A Good Year for Persimmons
Sendai is a comfortable-sized city to live in. It has enough people to allow for good schools and hospitals, healthy public transportation systems, and a wide variety of entertainment. Even though it tries to present a cosmopolitan face, many of Sendai’s residents grew up on neighboring farms or along the coast as fishermen. So, in their bones they are still closely connected to the seasons and what they have offer.
A marvelous woman in my apartment complex was raised in the Miyagi countryside with her four siblings, parents and grandparents. She often goes back to her family farm, returning with copious amounts of vegetables and rice. But most days she stays in Sendai and heads out almost pre-dawn to find what edibles she can in the neighborhood forest park or near the railway tracks or small river below our home.
“Ah, it is spring,” she will say, “time for fiddleheads and bamboo shoots.”
“Now summer has come and I can get mushrooms, plums for pickling, dandelion greens and cresson.”
“Autumn, beautiful autumn and its persimmons, what could be more vivid in color and sweet in taste?”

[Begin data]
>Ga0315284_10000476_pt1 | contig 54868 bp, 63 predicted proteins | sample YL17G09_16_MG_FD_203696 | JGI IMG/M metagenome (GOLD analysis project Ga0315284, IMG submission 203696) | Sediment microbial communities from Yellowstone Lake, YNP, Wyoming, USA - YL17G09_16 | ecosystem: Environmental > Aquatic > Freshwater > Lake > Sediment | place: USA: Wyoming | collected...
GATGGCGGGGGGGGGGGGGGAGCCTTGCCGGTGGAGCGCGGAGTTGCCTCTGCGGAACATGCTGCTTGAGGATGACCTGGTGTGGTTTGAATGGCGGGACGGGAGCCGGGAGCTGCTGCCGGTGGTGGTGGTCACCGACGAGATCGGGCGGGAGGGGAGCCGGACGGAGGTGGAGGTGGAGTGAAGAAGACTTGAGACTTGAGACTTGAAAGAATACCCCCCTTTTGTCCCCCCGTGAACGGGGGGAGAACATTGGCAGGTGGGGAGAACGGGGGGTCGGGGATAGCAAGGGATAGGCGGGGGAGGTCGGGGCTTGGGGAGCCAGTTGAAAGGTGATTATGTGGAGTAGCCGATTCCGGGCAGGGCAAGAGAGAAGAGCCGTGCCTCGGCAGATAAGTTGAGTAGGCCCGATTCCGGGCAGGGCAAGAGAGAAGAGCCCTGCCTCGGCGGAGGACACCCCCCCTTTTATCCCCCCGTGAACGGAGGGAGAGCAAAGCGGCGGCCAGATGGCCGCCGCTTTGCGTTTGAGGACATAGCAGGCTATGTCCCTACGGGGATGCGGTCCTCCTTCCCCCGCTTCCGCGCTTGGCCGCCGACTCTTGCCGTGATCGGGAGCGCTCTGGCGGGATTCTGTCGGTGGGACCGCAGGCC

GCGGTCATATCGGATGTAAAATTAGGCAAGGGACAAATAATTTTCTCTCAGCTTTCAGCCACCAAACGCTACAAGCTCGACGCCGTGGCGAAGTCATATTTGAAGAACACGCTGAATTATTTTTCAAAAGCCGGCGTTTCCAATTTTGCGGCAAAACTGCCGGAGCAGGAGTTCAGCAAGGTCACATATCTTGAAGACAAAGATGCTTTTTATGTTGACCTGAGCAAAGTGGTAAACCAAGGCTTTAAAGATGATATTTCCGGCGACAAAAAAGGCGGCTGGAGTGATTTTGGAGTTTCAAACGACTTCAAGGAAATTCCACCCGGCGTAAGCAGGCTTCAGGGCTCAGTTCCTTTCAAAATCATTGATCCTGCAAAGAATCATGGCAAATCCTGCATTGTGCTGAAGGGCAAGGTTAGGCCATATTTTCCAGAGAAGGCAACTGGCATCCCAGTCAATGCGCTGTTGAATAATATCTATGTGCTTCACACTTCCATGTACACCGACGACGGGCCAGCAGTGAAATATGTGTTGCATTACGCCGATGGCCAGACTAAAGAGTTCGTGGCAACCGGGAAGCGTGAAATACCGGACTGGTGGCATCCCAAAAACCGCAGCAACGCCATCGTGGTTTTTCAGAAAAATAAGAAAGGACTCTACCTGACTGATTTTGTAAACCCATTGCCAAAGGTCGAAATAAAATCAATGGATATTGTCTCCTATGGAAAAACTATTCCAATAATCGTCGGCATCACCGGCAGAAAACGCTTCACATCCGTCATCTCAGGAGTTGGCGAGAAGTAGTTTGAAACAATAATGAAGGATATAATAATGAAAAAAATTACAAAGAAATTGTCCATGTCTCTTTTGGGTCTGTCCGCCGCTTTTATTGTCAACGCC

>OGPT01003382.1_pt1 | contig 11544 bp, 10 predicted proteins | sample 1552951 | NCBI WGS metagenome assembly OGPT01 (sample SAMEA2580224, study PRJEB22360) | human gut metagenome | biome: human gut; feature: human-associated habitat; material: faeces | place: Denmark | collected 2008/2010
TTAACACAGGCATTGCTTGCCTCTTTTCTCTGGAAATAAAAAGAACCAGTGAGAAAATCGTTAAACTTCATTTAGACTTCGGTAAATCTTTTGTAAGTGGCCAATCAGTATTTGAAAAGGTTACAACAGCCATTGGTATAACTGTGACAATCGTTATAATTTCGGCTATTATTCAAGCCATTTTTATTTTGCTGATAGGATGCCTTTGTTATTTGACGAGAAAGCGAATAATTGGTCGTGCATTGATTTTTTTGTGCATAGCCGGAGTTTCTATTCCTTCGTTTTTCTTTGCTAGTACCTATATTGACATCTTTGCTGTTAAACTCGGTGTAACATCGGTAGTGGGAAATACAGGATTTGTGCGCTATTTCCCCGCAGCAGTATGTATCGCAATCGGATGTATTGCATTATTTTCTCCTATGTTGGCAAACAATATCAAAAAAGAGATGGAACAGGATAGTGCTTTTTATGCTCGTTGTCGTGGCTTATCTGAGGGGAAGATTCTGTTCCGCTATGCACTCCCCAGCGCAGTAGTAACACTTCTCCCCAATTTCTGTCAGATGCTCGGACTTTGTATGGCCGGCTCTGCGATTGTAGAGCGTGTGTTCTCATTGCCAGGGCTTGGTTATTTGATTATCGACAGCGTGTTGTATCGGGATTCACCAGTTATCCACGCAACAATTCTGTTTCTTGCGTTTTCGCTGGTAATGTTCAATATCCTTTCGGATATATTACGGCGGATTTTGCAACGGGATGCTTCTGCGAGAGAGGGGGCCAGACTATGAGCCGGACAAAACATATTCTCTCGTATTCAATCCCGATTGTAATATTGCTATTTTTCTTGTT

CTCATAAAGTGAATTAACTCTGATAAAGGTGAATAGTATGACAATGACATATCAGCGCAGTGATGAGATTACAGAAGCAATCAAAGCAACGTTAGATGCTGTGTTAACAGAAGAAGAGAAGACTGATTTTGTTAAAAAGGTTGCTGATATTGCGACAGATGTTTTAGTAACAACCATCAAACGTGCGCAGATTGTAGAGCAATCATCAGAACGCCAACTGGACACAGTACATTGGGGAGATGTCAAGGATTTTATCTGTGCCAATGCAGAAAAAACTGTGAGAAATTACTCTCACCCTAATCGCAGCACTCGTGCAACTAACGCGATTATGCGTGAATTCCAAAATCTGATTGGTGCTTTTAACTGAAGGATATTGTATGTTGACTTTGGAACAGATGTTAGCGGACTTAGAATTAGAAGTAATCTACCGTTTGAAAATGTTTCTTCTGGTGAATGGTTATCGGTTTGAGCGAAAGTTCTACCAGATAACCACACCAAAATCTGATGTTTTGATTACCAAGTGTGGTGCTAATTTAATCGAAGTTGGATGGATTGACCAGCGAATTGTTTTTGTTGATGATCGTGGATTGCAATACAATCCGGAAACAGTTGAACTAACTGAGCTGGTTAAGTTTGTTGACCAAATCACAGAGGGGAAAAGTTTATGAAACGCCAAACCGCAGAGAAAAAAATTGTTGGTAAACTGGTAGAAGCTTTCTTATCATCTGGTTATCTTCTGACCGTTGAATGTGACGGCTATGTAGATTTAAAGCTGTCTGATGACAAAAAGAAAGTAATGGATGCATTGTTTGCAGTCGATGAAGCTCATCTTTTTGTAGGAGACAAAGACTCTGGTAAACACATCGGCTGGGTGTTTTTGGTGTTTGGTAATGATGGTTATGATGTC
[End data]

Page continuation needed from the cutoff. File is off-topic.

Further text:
“Winter, I will scrounge around for whatever roots I can find. On some days I am lucky, some days not.”
The other morning she banged on my door very early to display the clutch of branches laden with persimmons she had just nicked from the neighbor’s tree. Later in the day when I returned home, she was on her veranda hard at work removing the precious fruit. She had been at it all day.
“Little Kazuki helped me this afternoon,” she proudly told me. “He’s only five, but he scrambled up the tree like a pro. He helped me break branches and hand down hundreds of of golden gems. He was wonderful,” she said, obviously impressed.
“This year is really good for persimmons,” she continued. “I have 800 so far. I am not sure where I will hang them to dry. My balcony has a lot and I need space for my laundry. My apartment is already pretty full, too. What am I going to do?” she asks with a sigh. But knowing this imaginative woman, she will find a way.
And also knowing her big-hearted generosity, I am sure in a few weeks many folks in the neighborhood will get a fine share of dried persimmons, enough for themselves, and plenty to share.